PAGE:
Reflections on a life in menopause
In the early 1970s, two medical scientists, meeting for the first time and forging an instant and lifelong friendship, went on a pub crawl through old Geneva, Switzerland, and women's health care through and beyond menopause was about to change. The older was a social scientist who had just completed a five-nation European study on the psychosocial impact of menopause. Pieter van Keep, a Dutchman, a bon vivant with a huge personality, was the Executive Director of the International Health Foundation (IHF). The younger, me, was a South African gynecologist and reproductive endocrinologist on the faculty of the University of Cape Town where I had established the world's first clinic dedicated to menopause research, intrigued by what really happened to women when their ovaries failed or were removed, and when estrogens were replaced.
This truncated memoir is not meant to be a history of NAMS, although it is so integrally tied into my life; nor of the other organizations I was instrumental in starting; certainly not a history of menopause; and definitely not an autobiography. Recognizing that I am in the latter years of my professional career, with the intention in the not too distant future to step away from all matters medical to focus on other interests, I would like to relate a few personal memories of that career. Where did I come from, what influenced me and my life direction, why have I been a clockmaker who tends to become bored when forced into the position of timekeeper—and why spend a life studying menopause?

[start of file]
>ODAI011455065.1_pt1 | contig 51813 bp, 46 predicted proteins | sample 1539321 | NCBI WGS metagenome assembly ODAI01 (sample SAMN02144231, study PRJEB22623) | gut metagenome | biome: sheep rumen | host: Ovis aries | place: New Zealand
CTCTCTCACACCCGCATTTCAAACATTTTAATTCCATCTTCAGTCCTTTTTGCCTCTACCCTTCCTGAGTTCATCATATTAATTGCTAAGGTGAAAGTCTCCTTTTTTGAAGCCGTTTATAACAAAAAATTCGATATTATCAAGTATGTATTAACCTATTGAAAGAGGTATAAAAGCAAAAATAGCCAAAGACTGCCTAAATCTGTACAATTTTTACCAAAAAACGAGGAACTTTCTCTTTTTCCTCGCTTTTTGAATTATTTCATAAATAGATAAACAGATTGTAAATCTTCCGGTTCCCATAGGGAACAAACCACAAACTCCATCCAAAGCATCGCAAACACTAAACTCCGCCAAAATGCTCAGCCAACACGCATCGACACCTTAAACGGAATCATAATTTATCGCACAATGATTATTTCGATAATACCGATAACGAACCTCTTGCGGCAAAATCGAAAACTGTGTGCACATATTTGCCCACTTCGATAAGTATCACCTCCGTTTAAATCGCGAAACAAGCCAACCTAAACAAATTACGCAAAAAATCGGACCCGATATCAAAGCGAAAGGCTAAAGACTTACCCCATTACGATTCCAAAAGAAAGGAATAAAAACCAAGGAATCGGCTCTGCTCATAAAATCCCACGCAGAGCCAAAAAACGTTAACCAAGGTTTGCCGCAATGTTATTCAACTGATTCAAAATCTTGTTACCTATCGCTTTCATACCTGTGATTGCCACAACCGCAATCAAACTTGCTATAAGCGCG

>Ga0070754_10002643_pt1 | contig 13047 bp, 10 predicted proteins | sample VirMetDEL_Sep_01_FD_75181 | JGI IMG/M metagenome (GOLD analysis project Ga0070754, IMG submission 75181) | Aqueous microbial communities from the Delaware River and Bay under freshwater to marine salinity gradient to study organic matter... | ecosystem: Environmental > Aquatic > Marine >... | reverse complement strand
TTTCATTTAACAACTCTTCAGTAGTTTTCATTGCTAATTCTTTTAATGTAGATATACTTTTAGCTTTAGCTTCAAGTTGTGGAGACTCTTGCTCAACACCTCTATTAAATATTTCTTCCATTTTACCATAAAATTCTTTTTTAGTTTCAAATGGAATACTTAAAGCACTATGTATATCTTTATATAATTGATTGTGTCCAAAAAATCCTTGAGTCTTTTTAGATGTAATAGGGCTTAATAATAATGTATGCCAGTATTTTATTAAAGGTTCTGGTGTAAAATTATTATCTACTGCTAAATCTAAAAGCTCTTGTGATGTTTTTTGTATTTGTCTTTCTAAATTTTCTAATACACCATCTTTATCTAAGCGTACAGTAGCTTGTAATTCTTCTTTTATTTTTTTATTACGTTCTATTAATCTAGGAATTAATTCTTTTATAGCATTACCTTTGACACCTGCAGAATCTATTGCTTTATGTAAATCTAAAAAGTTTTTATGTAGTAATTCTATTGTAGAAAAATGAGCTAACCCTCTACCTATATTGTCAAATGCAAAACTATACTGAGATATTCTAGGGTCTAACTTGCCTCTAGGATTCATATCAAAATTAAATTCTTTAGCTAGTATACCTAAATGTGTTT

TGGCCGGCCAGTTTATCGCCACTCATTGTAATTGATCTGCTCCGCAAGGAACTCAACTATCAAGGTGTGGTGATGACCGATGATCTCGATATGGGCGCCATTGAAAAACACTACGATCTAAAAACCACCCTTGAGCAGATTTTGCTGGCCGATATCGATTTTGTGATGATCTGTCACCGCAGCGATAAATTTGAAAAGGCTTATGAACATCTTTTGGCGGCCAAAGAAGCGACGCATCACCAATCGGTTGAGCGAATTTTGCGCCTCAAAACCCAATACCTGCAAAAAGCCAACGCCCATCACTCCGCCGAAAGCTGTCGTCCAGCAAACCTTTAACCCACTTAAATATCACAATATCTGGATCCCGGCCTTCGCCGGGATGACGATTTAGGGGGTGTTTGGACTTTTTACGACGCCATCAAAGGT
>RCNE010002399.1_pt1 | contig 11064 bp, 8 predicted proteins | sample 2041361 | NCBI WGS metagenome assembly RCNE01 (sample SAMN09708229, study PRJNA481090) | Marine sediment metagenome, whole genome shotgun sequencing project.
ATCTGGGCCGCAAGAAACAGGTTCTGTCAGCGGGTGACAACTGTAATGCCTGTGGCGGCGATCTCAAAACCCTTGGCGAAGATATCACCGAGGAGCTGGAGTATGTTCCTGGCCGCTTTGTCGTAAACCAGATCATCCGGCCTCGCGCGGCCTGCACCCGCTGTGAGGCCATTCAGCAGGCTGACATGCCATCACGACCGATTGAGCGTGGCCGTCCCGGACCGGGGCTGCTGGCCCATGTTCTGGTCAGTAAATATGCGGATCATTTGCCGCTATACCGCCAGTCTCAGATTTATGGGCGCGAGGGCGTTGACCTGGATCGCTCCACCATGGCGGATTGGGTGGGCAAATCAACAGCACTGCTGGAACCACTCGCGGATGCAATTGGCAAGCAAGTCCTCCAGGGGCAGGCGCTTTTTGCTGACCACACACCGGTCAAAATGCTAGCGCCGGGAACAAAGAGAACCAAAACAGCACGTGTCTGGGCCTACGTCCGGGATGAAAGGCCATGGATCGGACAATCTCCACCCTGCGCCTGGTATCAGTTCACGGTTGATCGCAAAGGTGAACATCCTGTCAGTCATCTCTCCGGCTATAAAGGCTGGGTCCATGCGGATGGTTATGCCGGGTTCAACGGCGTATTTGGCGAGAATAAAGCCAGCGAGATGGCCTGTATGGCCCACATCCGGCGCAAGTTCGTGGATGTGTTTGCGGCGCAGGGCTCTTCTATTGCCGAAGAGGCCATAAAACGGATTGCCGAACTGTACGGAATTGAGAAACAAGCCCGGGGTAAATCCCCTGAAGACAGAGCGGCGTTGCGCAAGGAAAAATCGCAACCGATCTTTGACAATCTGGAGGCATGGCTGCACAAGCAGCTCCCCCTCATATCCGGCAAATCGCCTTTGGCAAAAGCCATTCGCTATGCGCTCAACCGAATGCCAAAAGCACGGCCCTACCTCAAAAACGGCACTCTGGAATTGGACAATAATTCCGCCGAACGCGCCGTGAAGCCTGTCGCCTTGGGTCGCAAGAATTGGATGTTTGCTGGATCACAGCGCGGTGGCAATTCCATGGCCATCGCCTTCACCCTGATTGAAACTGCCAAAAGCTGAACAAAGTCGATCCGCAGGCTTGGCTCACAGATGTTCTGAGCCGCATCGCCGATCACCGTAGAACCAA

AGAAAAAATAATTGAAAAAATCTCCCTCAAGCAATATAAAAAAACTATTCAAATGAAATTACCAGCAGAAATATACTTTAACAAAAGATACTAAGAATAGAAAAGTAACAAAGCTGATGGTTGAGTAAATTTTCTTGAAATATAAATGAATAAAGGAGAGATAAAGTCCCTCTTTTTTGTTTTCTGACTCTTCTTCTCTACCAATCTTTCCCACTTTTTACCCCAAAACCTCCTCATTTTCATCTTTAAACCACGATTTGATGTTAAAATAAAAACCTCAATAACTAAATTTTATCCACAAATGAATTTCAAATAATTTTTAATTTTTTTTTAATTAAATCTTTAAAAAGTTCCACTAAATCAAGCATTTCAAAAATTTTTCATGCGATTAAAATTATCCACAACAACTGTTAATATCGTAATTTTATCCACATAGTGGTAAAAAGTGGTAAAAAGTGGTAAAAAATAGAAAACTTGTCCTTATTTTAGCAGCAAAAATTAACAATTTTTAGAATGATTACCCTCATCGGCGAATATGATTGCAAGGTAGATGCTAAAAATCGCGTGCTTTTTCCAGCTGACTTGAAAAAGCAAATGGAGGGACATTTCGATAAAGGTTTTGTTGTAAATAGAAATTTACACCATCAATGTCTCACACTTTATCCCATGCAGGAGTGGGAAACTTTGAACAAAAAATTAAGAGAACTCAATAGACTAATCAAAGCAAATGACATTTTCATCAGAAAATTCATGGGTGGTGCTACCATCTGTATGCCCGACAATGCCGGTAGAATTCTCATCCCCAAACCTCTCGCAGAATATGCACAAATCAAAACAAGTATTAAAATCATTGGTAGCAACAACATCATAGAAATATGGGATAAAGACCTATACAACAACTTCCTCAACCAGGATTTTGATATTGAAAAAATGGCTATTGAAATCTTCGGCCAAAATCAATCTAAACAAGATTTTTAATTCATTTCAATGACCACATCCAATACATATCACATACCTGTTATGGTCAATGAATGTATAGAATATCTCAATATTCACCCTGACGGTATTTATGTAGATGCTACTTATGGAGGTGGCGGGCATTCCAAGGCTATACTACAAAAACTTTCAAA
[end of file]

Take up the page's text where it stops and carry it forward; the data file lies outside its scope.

I had an uncomplicated but very independent childhood, growing up in Johannesburg, South Africa. My father arrived in South Africa as a young man with a traumatic history as he escaped Russia and Lithuania, arriving in Cape Town in 1921 at the age of 16. He was to become one of South Africa's top experts in diamonds, and had a manufacturing jewelry factory. He was an artist and perfectionist—for example, he was commissioned by the De Beers diamond organization to create a major jewelry piece that was their gift to the young Queen Elizabeth and that piece resides in the Crown Jewels. He unfortunately was to die young as a result of iatrogenic complications of unnecessary surgery. From him I learned four things. First was that the best place to store one's treasure was in one's brain. Second was that one should do something properly, or not at all. His joy was the making of a perfect piece of artistic jewelry. Satisfaction came from the act of creation, something I was to observe repeatedly from a young age. Third was to be honest; to safeguard one's integrity—“your word is your bond.” Fourth was that if you had something to say, say it, even at personal cost or risk. Medicine seemed like a specialty and life's career where I could follow his principles, and so from an early age I wanted to be a doctor. My mother was the pragmatic partner in the marriage and the family business. From her I learned the necessity of organization, being fair and supportive to employees, to stimulate growth in the younger generations, and to get up each time I got knocked down. Their full-time occupation with work, and later the health decline of my father, left me much on my own, and I learned the lesson of independence, often hiking the woods and hills near our home; hence my love of nature and the wilderness. My parents were my best role models and teachers.